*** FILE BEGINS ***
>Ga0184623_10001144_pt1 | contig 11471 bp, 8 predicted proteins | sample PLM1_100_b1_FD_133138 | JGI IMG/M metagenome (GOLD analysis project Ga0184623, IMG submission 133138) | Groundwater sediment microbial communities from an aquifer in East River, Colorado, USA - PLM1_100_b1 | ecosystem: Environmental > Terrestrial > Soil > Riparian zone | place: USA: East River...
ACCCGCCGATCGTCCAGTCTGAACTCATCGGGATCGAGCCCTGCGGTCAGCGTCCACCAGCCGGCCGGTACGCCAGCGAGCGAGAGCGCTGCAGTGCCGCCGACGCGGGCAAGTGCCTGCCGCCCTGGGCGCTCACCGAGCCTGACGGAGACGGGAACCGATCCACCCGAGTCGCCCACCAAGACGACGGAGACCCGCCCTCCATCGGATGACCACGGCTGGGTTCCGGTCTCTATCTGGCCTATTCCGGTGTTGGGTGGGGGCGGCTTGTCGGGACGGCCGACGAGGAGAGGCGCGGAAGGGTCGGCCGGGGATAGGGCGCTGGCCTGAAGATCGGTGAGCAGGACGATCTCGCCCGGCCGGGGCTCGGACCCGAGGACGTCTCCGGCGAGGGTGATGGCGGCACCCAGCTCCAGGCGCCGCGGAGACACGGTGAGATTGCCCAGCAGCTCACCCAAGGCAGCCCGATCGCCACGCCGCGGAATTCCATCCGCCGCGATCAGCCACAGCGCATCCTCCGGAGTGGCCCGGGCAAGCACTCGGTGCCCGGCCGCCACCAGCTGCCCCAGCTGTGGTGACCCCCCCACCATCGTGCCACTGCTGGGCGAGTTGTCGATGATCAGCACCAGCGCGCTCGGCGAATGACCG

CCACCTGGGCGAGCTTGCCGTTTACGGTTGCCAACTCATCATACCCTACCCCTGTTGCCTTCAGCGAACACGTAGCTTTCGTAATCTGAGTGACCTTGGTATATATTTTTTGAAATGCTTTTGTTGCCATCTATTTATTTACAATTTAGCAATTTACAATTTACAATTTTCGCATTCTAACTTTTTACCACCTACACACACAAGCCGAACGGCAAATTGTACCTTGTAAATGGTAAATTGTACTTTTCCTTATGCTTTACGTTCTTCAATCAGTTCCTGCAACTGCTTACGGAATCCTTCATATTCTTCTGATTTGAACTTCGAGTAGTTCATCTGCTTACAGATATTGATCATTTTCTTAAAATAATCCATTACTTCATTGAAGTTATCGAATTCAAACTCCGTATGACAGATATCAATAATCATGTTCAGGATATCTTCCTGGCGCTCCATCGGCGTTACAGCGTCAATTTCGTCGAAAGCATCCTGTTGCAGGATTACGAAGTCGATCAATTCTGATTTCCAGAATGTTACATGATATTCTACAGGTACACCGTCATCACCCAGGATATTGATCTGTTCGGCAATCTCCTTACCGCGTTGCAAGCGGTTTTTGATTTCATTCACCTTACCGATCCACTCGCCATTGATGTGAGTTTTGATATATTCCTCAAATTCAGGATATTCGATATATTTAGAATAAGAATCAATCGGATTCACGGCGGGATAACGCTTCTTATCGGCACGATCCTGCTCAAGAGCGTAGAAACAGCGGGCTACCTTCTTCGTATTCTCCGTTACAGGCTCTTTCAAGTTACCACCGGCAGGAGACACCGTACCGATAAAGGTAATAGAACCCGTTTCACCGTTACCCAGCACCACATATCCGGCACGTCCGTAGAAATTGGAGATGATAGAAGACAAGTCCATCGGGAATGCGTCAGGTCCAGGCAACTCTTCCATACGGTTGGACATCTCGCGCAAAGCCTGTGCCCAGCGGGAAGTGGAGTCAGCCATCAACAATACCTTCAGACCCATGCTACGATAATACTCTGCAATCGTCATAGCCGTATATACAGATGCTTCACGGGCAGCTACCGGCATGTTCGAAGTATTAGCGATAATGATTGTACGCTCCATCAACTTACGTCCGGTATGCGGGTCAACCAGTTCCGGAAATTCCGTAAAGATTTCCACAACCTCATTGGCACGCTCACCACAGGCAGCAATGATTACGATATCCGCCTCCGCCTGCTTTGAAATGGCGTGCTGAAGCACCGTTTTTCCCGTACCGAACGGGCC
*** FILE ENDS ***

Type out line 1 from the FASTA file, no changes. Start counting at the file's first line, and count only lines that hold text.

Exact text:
>Ga0184623_10001144_pt1 | contig 11471 bp, 8 predicted proteins | sample PLM1_100_b1_FD_133138 | JGI IMG/M metagenome (GOLD analysis project Ga0184623, IMG submission 133138) | Groundwater sediment microbial communities from an aquifer in East River, Colorado, USA - PLM1_100_b1 | ecosystem: Environmental > Terrestrial > Soil > Riparian zone | place: USA: East River...